Susan Cain, Quiet: The Power of Introverts in a World That Can't Stop Talking
“We don’t ask why God chose as his prophet a stutterer with a public speaking phobia. But we should. The book of Exodus is short on explication, but its stories suggest that introversion plays yin to the yang of extroversion; that the medium is not always the message; and that people followed Moses because his words were thoughtful, not because he spoke them well.”
Susan Cain, Quiet: The Power of Introverts in a World That Can't Stop Talking
“I had always imagined Rosa Parks as a stately woman with a bold temperament, someone who could easily stand up to a busload of glowering passengers. But when she died in 2005 at the age of ninety-two, the flood of obituaries recalled her as soft-spoken, sweet, and small in stature. They said she was "timid and shy" but had "the courage of a lion." They were full of phrases like "radical humility" and "quiet fortitude.”
Susan Cain, Quiet: The Power of Introverts in a World That Can't Stop Talking
“Introverts need to trust their gut and share their ideas as powerfully as they can. This does not mean aping extroverts; ideas can be shared quietly, they can be communicated in writing, they can be packaged into highly produced lectures, they can be advanced by allies. The trick for introverts is to honor their own styles instead of allowing themselves to be swept up by prevailing norms.”
Susan Cain, Quiet: The Power of Introverts in a World That Can't Stop Talking
“We have two ears and one mouth and we should use them proportionally.”
Susan Cain, Quiet: The Power of Introverts in a World That Can't Stop Talking
“Love is essential, gregariousness is optional.”
Susan Cain, Quiet: The Power of Introverts in a World That Can't Stop Talking
“The secret to life is to put yourself in the right lighting.”
Susan Cain, Quiet: The Power of Introverts in a World That Can't Stop Talking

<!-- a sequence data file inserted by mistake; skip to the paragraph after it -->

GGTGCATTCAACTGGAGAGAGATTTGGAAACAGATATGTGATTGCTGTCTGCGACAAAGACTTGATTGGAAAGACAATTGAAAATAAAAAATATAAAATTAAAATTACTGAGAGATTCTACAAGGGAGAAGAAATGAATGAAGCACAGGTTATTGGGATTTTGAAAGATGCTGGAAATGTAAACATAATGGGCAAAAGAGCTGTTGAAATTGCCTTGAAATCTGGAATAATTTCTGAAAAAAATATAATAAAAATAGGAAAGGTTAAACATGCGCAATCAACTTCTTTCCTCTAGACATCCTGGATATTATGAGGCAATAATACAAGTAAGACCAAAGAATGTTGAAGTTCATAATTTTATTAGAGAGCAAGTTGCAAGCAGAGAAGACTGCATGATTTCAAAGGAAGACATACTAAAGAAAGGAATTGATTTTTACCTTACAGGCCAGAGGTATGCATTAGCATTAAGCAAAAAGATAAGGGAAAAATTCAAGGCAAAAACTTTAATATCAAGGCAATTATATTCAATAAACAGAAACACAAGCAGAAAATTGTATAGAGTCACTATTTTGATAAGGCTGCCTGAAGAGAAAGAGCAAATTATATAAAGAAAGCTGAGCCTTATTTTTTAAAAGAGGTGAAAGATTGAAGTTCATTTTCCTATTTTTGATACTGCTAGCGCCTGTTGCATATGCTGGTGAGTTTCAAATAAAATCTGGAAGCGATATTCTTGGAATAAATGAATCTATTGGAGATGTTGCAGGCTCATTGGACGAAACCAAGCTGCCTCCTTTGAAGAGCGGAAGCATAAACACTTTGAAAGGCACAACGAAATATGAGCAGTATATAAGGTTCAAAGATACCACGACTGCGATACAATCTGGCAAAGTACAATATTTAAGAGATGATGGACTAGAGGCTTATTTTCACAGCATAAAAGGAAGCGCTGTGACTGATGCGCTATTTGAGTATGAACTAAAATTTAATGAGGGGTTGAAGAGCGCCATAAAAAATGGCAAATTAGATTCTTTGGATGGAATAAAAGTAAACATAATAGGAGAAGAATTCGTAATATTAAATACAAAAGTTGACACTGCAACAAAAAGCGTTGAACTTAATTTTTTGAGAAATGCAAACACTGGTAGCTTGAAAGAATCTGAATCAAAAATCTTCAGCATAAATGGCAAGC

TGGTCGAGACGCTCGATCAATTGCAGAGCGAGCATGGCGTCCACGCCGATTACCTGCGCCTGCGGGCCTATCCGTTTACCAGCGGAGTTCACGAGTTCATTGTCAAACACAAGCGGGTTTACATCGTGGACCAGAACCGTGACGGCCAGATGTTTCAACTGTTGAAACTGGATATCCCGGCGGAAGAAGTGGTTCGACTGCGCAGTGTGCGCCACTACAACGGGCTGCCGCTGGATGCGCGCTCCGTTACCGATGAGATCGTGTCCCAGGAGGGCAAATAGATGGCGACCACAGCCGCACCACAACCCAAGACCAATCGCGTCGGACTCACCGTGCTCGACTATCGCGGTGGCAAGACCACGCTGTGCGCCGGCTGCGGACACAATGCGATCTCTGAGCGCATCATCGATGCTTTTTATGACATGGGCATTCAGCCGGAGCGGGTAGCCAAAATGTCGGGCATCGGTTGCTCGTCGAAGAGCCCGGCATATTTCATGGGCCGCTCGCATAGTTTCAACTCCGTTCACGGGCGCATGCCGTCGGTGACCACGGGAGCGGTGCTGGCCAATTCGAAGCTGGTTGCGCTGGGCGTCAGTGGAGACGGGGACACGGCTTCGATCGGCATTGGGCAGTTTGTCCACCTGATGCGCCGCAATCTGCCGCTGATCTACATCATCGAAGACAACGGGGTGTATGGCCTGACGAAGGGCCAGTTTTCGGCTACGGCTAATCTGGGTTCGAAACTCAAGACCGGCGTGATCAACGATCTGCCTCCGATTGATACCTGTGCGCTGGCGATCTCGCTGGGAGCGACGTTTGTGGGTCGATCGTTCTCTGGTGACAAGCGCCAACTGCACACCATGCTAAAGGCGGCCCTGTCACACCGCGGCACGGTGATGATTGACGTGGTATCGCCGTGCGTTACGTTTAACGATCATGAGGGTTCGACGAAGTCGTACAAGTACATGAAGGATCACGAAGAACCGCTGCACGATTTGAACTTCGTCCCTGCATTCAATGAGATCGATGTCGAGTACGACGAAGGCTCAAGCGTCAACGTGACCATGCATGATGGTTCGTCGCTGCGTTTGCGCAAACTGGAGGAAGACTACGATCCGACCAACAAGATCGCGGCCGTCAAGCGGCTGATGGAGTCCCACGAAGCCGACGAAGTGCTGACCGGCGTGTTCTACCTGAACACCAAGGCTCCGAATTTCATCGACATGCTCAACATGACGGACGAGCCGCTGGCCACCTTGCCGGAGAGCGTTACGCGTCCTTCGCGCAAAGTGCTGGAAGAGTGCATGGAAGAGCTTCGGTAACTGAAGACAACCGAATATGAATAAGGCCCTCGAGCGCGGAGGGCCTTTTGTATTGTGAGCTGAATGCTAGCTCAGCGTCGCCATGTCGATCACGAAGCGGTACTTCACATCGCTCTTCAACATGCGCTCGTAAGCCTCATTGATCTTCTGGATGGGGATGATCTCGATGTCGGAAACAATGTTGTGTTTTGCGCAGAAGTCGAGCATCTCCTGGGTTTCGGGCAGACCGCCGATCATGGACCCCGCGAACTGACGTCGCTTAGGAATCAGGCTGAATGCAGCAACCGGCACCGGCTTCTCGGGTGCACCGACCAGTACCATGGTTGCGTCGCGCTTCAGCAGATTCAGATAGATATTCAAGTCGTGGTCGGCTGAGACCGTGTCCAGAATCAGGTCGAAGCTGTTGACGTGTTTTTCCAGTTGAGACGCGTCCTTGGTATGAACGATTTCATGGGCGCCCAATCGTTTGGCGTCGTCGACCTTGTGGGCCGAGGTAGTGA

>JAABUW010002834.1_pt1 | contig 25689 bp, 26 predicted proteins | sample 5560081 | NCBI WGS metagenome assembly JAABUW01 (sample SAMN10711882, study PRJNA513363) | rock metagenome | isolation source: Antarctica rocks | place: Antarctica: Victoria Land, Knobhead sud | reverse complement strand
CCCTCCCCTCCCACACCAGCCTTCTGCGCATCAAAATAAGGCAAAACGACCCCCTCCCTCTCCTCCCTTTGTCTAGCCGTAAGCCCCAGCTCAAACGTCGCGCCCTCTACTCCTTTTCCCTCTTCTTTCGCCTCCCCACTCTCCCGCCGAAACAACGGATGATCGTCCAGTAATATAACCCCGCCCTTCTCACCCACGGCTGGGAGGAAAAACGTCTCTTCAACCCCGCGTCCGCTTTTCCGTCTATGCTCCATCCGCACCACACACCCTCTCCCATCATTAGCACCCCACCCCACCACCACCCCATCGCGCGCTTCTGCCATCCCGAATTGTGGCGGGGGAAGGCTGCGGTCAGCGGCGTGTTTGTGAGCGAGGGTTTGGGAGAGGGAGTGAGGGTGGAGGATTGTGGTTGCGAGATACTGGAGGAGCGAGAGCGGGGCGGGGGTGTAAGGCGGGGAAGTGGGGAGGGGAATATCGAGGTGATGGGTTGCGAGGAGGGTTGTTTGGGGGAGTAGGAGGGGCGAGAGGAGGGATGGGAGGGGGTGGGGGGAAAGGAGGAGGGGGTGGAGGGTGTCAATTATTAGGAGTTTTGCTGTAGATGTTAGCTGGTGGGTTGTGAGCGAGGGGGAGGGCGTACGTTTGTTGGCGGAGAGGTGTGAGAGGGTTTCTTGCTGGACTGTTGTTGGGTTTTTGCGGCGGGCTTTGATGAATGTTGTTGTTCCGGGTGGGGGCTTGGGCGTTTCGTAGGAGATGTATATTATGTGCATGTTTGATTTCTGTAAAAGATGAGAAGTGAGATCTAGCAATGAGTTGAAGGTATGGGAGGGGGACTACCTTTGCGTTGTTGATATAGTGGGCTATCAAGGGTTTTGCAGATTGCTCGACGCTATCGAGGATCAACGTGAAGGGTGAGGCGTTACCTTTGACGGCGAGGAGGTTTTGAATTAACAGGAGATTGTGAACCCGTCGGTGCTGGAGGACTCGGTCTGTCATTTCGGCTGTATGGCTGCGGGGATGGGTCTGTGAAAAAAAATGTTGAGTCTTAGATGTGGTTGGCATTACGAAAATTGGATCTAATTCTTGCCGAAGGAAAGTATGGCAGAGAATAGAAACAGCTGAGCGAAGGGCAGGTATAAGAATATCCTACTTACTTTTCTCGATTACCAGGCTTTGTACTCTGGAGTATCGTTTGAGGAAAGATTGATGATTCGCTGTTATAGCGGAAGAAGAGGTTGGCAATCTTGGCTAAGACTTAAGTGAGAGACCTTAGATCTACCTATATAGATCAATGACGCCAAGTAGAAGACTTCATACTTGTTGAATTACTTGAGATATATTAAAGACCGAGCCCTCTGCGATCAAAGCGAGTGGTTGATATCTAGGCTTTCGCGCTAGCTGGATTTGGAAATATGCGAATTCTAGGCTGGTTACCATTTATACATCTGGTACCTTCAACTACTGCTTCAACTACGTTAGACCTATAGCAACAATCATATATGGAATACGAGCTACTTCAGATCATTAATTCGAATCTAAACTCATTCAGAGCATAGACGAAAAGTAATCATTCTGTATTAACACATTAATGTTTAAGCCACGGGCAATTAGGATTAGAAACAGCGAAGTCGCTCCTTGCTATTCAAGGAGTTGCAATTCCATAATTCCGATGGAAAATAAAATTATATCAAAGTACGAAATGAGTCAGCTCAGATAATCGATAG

“Spend your free time the way you like, not the way you think you're supposed to. Stay home on New Year's Eve if that's what makes you happy. Skip the committee meeting. Cross the street to avoid making aimless chitchat with random acquaintances. Read. Cook. Run. Write a story. Make a deal with yourself that you'll attend a set number of social events in exchange for not feeling guilty when you beg off.”
Susan Cain, Quiet: The Power of Introverts in a World That Can't Stop Talking
“Don't think of introversion as something that needs to be cured...Spend your free the way you like, not the way you think you're supposed to.”
Susan Cain, Quiet: The Power of Introverts in a World That Can't Stop Talking
“Indeed, your biggest challenge may be to fully harness your strengths. You may be so busy trying to appear like a zestful, reward-sensitive extrovert that you undervalue your own talents, or feel underestimated by those around you. But when you’re focused on a project that you care about, you probably find that your energy is boundless.”
Susan Cain, Quiet: The Power of Introverts in a World That Can't Stop Talking
“What if you love knowledge for its own sake, not necessarily as a blueprint to action? What if you wish there were more, not fewer reflective types in the world?”
Susan Cain, Quiet: The Power of Introverts in a World That Can't Stop Talking